These Are the Kitchen Shoes I Swear By
If you spend a lot of time in the kitchen, a good pair of kitchen shoes are a lifesaver. Here are our favorites.
I did my first day of culinary school in cowboy boots. They were the most heavy-duty, comfortable non-slip shoes I owned, but by the end of my 6-hour class, I knew it was a huge mistake. What counts as suitable for walking does not apply to hours of standing in front of a counter. My back and the arches of my feet were screaming at me. In the locker room, a kind fellow student gave me the name of a store in Brooklyn that specializes in shoes for nurses. The next day I went and picked up a pair of Dansko clogs and never looked back. I like them so much that I keep them outside the kitchen door to slip on whenever I’m cooking anything more involved than a peanut butter sandwich.
If you’re only in the kitchen occasionally, you probably don’t need to worry about your footwear. But if you cook regularly and often get aches in your back or shoulders, kitchen shoes are a wonder. The best ones need to serve a few purposes:
- They’re comfortable enough to wear for long periods of standing and making trips to the pantry or fridge for ingredients.
- They’re slip-resistant shoes, meaning that a puddle on the floor won’t send you flying into something.
- They’re heavy enough to protect you if you drop something very sharp or scalding on your feet while cooking. That’s especially valuable now to avoid any trips to the hospital for kitchen injuries during a pandemic.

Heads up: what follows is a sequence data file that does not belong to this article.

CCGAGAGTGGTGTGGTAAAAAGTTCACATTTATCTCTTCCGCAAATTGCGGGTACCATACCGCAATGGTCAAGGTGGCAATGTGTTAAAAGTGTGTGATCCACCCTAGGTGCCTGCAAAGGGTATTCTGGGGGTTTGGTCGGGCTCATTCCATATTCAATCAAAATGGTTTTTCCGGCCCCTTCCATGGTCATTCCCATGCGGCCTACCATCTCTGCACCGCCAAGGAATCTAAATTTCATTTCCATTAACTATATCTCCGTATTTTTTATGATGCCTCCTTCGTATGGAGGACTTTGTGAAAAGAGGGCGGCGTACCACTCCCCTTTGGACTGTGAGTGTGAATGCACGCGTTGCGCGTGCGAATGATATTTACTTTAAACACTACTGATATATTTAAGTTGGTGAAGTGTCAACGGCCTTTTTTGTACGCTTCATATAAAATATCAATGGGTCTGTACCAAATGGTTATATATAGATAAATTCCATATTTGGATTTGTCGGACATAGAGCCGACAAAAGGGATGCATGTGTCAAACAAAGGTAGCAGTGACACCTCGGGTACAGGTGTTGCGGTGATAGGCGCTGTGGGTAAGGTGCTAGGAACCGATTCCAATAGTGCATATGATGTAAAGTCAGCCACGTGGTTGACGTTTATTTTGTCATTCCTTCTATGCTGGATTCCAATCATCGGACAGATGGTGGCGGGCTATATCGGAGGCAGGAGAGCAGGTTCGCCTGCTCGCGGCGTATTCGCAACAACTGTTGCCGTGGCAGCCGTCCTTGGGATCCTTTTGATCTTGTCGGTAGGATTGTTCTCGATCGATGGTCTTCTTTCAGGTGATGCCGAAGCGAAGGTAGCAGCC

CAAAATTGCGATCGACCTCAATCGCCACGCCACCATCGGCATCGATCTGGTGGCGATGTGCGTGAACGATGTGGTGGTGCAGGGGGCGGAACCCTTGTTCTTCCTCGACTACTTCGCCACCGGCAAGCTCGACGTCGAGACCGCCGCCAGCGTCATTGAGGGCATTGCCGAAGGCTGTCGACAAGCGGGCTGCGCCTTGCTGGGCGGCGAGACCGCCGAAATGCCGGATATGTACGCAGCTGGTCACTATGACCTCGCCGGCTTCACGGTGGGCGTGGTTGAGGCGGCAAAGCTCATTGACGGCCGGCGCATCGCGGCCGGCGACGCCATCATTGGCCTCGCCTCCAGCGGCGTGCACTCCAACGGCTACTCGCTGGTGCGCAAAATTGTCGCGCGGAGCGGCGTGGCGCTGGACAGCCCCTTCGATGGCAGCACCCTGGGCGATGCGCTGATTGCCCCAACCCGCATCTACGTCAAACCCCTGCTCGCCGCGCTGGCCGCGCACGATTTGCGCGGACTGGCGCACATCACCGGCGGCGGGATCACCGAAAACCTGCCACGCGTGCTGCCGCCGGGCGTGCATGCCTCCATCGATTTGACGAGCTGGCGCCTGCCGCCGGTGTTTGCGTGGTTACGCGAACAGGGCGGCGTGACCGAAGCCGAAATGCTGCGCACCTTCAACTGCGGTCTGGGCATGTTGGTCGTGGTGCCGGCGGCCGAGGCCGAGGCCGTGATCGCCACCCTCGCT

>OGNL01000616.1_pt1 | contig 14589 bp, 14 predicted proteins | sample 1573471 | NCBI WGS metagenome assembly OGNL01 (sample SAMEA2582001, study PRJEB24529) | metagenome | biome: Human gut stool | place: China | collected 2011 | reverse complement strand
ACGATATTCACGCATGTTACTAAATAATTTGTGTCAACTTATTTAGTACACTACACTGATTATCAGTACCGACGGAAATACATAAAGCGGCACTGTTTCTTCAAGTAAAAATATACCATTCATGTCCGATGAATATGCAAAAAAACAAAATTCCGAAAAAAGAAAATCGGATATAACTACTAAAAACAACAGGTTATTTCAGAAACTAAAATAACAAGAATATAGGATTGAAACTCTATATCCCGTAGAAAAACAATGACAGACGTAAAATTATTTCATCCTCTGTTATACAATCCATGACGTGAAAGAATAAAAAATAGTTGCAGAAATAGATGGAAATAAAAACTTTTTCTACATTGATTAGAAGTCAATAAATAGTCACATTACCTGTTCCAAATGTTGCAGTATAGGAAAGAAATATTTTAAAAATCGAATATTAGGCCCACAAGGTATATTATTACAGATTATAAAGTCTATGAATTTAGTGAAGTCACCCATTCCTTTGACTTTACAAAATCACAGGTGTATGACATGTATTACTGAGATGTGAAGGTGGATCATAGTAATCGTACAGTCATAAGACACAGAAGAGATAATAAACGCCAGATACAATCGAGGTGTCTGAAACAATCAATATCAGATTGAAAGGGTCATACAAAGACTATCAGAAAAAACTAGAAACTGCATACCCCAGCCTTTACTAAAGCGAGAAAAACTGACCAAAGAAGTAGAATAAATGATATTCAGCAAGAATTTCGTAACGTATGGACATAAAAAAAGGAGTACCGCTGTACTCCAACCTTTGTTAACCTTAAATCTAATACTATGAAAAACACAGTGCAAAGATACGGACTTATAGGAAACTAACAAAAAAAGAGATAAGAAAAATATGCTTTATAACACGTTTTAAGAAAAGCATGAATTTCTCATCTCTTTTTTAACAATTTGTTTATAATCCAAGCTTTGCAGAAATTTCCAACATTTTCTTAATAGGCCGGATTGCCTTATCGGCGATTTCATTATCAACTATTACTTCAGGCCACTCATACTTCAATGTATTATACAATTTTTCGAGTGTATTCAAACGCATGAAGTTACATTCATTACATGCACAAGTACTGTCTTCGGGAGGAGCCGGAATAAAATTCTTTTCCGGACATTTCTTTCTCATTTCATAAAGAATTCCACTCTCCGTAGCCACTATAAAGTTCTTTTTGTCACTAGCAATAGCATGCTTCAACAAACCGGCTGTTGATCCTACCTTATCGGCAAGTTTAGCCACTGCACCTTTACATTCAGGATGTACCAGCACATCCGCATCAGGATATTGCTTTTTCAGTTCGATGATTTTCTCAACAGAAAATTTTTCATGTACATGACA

Clogs are popular shoes for kitchen environments because they’re comfortable (arch support and shock absorption) and heavy-duty (rubber outsole). They also give you a little extra height, which as a five-foot five-inch woman, I find useful. If you survey the closet of any professional recipe developer or cook in the service industry, you’ll likely see some variation of clogs there. Danskos are durable, but they aren’t cheap—my XP pair costs about $150, depending on where you source them. Sanita also makes sleek, comfortable, durable clogs in that range, if Danksos aren’t your thing.
Boots can also be good kitchen shoes—just not cowboy boots. One recipe developer friend of mine swears by heavy-duty hiking boots in the kitchen. In the colder months, I found that Blundstone boots are also excellent kitchen shoes, and they’re fashionable enough to wear them in most other situations. They’re a little pricier ($150 to $200), but they’re tremendously durable and versatile outside the kitchen.
There are more affordable options out there if you’re not keen on dropping a lot of money on kitchen shoes. Our Executive Editor, Karen Shimizu, prefers closed-toed purple Crocs, another strong kitchen shoe contender. Crocs are outrageously comfortable and come in an array of colors and patterns, so it’s easy to see why they’re beloved by folks who have to stay on their feet all day. They usually run in the $30 to $50 range, so you can have a few different colored pairs if you love them.
Senior Editor Kat Kinsman steered me towards Sloggers, waterproof gardening shoes that come in a variety of fun prints (chickens! Florals! Pawprints!) as well as glossy black. Depending on the pattern, they’ll run you around $25 to $40 on Amazon, a good deal for a purchase that could save you from stitches. If you’ve been spending more time than usual cooking at home this year, a pair of kitchen shoes are just the thing to save your weary feet.
The Best Kitchen Shoes to Buy Right Now
Features: Leather upper with a reinforced instep, lined footbed for great fit and moisture-wicking, skid-resistant outsole and shock absorption, 1 3/4-inch heel height
To buy: $125 at zappos.com
Features: Over 25 different patterns, budget-friendly, easy to clean with a removable insole, recyclable material
To buy: $25-$40 at amazon.com